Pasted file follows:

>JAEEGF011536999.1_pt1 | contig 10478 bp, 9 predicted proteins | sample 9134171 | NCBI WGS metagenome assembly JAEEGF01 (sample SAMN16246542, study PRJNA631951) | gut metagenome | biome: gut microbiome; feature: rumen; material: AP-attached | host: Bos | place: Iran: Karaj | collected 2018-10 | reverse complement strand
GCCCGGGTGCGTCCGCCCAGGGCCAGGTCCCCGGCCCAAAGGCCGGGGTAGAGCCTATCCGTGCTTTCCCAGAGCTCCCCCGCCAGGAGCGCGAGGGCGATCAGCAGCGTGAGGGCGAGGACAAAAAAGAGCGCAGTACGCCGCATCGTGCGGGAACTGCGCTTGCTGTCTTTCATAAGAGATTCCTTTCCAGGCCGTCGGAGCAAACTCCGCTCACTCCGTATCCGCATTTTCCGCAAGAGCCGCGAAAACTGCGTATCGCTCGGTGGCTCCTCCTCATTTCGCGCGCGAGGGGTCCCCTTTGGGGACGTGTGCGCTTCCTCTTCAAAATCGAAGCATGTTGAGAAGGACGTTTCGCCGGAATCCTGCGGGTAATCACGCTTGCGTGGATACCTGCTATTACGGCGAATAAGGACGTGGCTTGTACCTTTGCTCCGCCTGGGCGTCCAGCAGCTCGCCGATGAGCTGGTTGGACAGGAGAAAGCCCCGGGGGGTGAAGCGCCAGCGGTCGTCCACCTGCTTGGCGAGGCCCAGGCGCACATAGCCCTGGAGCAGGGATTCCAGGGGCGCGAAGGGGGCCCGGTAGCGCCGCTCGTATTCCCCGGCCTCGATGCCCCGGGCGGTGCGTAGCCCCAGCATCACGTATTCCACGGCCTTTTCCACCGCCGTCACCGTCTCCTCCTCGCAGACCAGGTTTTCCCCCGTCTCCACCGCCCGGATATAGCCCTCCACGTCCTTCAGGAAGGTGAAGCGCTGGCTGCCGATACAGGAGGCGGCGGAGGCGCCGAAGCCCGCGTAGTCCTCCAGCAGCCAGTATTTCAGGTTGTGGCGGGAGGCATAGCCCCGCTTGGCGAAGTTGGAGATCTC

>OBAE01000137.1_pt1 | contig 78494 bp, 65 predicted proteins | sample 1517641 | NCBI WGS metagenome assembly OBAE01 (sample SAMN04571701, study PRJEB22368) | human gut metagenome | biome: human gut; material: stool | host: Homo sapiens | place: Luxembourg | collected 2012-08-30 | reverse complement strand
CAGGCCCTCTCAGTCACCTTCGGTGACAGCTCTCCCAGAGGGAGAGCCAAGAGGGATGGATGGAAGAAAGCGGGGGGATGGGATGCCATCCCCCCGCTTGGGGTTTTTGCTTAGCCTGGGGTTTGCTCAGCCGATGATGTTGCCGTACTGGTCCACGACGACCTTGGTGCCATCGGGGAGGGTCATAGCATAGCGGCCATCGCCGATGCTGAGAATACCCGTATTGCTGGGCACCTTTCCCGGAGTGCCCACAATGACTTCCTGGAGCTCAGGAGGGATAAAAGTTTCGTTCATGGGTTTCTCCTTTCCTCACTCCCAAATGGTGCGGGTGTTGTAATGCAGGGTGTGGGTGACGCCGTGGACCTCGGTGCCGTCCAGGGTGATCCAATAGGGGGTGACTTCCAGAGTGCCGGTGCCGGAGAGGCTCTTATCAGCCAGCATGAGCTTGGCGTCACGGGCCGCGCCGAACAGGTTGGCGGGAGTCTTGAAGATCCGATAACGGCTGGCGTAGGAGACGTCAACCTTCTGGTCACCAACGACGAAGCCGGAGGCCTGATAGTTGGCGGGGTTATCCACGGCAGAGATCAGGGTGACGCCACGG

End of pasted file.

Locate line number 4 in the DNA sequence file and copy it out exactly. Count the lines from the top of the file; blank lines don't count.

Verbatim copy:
CAGGCCCTCTCAGTCACCTTCGGTGACAGCTCTCCCAGAGGGAGAGCCAAGAGGGATGGATGGAAGAAAGCGGGGGGATGGGATGCCATCCCCCCGCTTGGGGTTTTTGCTTAGCCTGGGGTTTGCTCAGCCGATGATGTTGCCGTACTGGTCCACGACGACCTTGGTGCCATCGGGGAGGGTCATAGCATAGCGGCCATCGCCGATGCTGAGAATACCCGTATTGCTGGGCACCTTTCCCGGAGTGCCCACAATGACTTCCTGGAGCTCAGGAGGGATAAAAGTTTCGTTCATGGGTTTCTCCTTTCCTCACTCCCAAATGGTGCGGGTGTTGTAATGCAGGGTGTGGGTGACGCCGTGGACCTCGGTGCCGTCCAGGGTGATCCAATAGGGGGTGACTTCCAGAGTGCCGGTGCCGGAGAGGCTCTTATCAGCCAGCATGAGCTTGGCGTCACGGGCCGCGCCGAACAGGTTGGCGGGAGTCTTGAAGATCCGATAACGGCTGGCGTAGGAGACGTCAACCTTCTGGTCACCAACGACGAAGCCGGAGGCCTGATAGTTGGCGGGGTTATCCACGGCAGAGATCAGGGTGACGCCACGG